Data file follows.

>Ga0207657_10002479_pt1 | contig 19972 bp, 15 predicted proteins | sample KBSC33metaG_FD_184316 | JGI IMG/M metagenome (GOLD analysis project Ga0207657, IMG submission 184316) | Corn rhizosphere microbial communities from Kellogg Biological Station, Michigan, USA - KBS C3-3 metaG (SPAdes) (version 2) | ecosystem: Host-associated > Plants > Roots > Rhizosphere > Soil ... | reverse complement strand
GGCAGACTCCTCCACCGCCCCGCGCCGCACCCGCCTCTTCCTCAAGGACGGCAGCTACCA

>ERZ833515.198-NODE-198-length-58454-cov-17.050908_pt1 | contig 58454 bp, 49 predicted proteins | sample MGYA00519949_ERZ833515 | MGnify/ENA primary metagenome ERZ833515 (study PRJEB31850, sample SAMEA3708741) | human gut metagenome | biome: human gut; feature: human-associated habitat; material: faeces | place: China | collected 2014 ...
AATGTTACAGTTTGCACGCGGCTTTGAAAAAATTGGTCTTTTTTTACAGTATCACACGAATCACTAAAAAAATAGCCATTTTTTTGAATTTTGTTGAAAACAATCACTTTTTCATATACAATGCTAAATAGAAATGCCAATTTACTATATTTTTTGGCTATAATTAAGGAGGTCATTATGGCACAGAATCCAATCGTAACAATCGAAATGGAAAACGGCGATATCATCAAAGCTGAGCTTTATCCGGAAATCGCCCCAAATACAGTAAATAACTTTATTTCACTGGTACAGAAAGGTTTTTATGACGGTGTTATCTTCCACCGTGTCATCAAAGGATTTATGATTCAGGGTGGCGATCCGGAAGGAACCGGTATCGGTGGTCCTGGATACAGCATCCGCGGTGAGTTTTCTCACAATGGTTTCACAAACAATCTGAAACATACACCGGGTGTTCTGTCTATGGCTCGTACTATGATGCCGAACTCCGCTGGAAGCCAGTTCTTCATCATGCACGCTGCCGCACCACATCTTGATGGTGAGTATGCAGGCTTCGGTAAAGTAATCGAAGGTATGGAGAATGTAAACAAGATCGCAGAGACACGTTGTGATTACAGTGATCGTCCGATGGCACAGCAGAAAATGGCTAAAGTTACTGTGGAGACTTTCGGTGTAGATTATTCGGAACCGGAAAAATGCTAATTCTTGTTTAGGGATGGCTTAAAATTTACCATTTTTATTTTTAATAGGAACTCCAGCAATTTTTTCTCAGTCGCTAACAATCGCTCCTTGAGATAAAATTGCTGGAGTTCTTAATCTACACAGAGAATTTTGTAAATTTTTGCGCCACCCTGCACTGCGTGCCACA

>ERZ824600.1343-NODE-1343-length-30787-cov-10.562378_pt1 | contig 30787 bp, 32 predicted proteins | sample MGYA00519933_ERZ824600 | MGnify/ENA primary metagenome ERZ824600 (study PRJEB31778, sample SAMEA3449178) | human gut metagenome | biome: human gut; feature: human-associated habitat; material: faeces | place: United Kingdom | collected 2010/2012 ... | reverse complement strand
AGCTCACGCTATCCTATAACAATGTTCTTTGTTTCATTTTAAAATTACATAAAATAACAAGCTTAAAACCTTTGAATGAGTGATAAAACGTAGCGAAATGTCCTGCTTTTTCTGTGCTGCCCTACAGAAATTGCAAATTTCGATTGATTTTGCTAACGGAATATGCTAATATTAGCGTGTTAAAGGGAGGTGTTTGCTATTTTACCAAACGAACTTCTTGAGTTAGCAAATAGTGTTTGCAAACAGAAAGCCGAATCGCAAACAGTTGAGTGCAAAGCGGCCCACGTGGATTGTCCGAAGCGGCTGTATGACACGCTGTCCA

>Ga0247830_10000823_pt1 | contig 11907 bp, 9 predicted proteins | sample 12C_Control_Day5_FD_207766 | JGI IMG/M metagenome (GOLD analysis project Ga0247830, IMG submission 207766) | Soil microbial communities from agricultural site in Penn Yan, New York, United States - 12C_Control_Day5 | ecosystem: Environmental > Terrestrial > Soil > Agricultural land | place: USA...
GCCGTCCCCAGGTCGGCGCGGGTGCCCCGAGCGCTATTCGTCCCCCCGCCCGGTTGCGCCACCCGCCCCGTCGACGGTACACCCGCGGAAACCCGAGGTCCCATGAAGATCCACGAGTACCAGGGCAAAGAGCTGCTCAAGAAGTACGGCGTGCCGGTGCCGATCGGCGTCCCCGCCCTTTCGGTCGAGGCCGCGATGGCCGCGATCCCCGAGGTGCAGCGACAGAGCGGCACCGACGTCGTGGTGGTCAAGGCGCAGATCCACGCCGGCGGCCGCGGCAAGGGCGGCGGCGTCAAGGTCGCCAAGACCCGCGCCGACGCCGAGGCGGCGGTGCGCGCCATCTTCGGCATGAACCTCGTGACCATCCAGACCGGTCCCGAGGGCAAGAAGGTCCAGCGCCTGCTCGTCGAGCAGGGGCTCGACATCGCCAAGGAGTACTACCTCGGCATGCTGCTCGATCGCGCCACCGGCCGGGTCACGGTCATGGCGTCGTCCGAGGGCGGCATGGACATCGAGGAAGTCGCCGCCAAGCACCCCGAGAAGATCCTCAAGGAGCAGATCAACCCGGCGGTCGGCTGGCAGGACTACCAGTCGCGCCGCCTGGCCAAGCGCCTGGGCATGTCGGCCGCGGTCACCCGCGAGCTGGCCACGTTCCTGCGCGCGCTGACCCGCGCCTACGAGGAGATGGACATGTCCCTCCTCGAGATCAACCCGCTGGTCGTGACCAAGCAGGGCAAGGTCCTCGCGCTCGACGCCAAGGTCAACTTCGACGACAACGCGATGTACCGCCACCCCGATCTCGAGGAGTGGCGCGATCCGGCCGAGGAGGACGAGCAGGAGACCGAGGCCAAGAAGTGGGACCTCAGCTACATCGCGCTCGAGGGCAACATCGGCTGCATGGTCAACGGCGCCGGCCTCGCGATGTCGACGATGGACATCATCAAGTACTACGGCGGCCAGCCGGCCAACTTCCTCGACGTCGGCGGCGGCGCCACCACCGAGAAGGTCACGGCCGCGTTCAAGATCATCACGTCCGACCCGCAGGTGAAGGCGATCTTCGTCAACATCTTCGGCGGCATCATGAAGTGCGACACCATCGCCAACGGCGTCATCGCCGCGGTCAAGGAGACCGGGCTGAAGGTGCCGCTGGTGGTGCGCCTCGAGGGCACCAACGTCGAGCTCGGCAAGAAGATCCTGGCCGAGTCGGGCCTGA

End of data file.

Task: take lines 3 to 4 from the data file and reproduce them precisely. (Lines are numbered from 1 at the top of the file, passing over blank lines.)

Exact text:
>ERZ833515.198-NODE-198-length-58454-cov-17.050908_pt1 | contig 58454 bp, 49 predicted proteins | sample MGYA00519949_ERZ833515 | MGnify/ENA primary metagenome ERZ833515 (study PRJEB31850, sample SAMEA3708741) | human gut metagenome | biome: human gut; feature: human-associated habitat; material: faeces | place: China | collected 2014 ...
AATGTTACAGTTTGCACGCGGCTTTGAAAAAATTGGTCTTTTTTTACAGTATCACACGAATCACTAAAAAAATAGCCATTTTTTTGAATTTTGTTGAAAACAATCACTTTTTCATATACAATGCTAAATAGAAATGCCAATTTACTATATTTTTTGGCTATAATTAAGGAGGTCATTATGGCACAGAATCCAATCGTAACAATCGAAATGGAAAACGGCGATATCATCAAAGCTGAGCTTTATCCGGAAATCGCCCCAAATACAGTAAATAACTTTATTTCACTGGTACAGAAAGGTTTTTATGACGGTGTTATCTTCCACCGTGTCATCAAAGGATTTATGATTCAGGGTGGCGATCCGGAAGGAACCGGTATCGGTGGTCCTGGATACAGCATCCGCGGTGAGTTTTCTCACAATGGTTTCACAAACAATCTGAAACATACACCGGGTGTTCTGTCTATGGCTCGTACTATGATGCCGAACTCCGCTGGAAGCCAGTTCTTCATCATGCACGCTGCCGCACCACATCTTGATGGTGAGTATGCAGGCTTCGGTAAAGTAATCGAAGGTATGGAGAATGTAAACAAGATCGCAGAGACACGTTGTGATTACAGTGATCGTCCGATGGCACAGCAGAAAATGGCTAAAGTTACTGTGGAGACTTTCGGTGTAGATTATTCGGAACCGGAAAAATGCTAATTCTTGTTTAGGGATGGCTTAAAATTTACCATTTTTATTTTTAATAGGAACTCCAGCAATTTTTTCTCAGTCGCTAACAATCGCTCCTTGAGATAAAATTGCTGGAGTTCTTAATCTACACAGAGAATTTTGTAAATTTTTGCGCCACCCTGCACTGCGTGCCACA